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Every second, value is exchanged up and down the supply chain, be this goods, services, money or data. Each exchange is a transaction, which must be fast, precise and easily agreed upon by those participating.

Blockchain technology, also known as “distributed ledger technology”, is a decentralised digital record of such transactions. However, unlike traditional trading systems where each participant has a separate ledger, each participant in a blockchain network holds a record of transactions. This is updated and validated in real time and creates a shared immutable system of record among the network members, eliminating the need to reconcile disparate ledgers.

This results in visible activities, revealing where assets are, who owns them and their condition at any point in time. Thus, in our current climate where consumers demand transparency in product sourcing and retailers they can trust, blockchain can build a competitive advantage. For instance, Walmart uses blockchain technology to record where each piece of meat is sourced, processed and stored, as well as detailing its sell-by date.

Historically, transportation has been widely perceived to be a traditional industry; however, inspired by bitcoin and the transformation of the financial market, many believe the industry is ideally placed to be at the forefront of a digital revolution, with blockchain technology an integral part of this.

Autoren: Sally-Ann Underhill Philip Thomas Antonia Panayides Catriona Casha

So how do blockchains work?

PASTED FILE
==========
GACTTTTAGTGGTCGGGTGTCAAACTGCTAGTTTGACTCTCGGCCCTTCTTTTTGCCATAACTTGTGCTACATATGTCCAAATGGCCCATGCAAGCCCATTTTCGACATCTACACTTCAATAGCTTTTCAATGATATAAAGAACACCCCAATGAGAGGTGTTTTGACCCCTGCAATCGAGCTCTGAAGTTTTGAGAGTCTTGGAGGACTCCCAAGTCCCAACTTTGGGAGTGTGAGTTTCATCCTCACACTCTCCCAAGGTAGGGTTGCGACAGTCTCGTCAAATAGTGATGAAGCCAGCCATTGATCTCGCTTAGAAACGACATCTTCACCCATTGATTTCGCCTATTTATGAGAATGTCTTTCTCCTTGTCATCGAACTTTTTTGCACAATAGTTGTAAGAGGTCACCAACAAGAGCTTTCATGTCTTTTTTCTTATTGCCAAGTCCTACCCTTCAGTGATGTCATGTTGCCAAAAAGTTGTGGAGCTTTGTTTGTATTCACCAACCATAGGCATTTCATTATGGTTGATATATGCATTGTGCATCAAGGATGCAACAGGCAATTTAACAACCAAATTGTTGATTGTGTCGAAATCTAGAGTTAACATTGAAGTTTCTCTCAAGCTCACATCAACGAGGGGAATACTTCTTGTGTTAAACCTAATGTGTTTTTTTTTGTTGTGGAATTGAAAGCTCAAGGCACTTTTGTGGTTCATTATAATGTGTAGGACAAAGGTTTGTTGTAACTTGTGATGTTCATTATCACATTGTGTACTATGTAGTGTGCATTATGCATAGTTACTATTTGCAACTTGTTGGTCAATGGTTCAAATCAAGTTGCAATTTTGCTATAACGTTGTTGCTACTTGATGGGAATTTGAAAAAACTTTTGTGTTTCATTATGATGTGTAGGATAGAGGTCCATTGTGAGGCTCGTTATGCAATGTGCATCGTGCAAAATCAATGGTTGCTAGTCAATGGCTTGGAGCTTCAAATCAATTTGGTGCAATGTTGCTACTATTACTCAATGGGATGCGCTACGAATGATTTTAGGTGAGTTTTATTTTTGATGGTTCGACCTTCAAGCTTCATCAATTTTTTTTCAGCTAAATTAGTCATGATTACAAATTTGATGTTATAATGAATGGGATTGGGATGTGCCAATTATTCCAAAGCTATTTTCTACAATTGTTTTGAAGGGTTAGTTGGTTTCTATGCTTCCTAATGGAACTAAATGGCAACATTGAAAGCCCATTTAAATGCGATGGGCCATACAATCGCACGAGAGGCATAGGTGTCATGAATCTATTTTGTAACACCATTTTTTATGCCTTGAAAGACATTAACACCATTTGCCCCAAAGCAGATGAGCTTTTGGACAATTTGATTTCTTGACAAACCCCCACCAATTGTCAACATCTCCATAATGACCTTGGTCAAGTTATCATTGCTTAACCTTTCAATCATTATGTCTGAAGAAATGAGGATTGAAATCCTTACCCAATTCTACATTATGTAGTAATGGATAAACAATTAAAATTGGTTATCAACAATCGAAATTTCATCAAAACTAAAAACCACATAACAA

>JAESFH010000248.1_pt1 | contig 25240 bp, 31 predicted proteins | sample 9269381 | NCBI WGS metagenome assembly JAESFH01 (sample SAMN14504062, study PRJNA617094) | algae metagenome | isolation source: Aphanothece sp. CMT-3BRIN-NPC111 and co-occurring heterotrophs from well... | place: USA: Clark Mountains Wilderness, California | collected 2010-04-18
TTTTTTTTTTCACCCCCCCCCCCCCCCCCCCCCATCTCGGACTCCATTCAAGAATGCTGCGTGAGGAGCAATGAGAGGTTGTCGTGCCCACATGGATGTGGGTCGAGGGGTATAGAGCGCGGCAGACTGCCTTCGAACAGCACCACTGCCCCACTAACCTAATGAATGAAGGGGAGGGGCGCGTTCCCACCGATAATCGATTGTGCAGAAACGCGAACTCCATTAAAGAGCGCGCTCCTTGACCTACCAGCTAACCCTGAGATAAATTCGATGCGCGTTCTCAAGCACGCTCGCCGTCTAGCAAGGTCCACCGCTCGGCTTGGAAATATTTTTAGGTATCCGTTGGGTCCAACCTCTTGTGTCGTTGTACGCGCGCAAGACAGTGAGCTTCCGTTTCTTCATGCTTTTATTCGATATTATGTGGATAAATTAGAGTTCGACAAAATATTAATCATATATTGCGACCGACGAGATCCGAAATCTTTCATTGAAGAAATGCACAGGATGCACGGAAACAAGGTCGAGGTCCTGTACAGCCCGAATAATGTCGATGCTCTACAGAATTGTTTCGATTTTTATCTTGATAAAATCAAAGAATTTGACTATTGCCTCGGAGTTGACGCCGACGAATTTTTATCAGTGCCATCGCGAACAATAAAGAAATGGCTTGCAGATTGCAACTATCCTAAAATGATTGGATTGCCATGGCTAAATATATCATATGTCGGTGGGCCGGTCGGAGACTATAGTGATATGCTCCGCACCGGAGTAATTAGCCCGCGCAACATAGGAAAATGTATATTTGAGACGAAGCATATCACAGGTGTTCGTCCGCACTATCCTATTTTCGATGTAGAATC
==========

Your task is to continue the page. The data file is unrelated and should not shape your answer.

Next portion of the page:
Each transaction is stored with others in a unit of data known as a “block.” Once the transaction takes place and is confirmed by the parties, it is encoded into the block and uniquely signed or identified.

The block is then cryptographically connected to the one before and after it, which IBM explains as “creating an irreversible, immutable chain” that extends to the beginning of the ledger. This chain prevents any block from being altered, or inserted between two existing blocks.

Consensus is required from all member computers, “nodes,” for the next block to be added. Blockchain is permission-based: each member must have access privileges that ensure information is shared solely on a need-to-know basis.

All validated transactions are then permanently recorded and distributed across a number of nodes, so even a system administrator cannot delete a transaction.

Smart contracts which automatically implement terms and conditions without human intervention are integral to blockchain technology. Their conditions are mutually agreed upon by network members in advance, thereby eliminating unnecessary paperwork and streamlining the whole process.

Charterparty and bill of lading terms and conditions could therefore be an important demonstration of the advantages of this technology. The contract will be published by the owner or charterer and the other party will negotiate the price and freight directly via the blockchain network. Through the use of smart contract technology over the blockchain network, agreements can be autoexecuted and parties will be able to validate the outcome instantly without the need for further exchanges.

The use of blockchains could eliminate up to 80 percent of the paper documents currently used during the shipment of goods. The plethora of paper processes integral to global trade has been one of the reasons the shipping industry has lagged behind when it comes to digitisation. Blockchain would allow for an environmentally conscientious solution that minimizes courier costs and reduces paperwork delays, fraud and errors.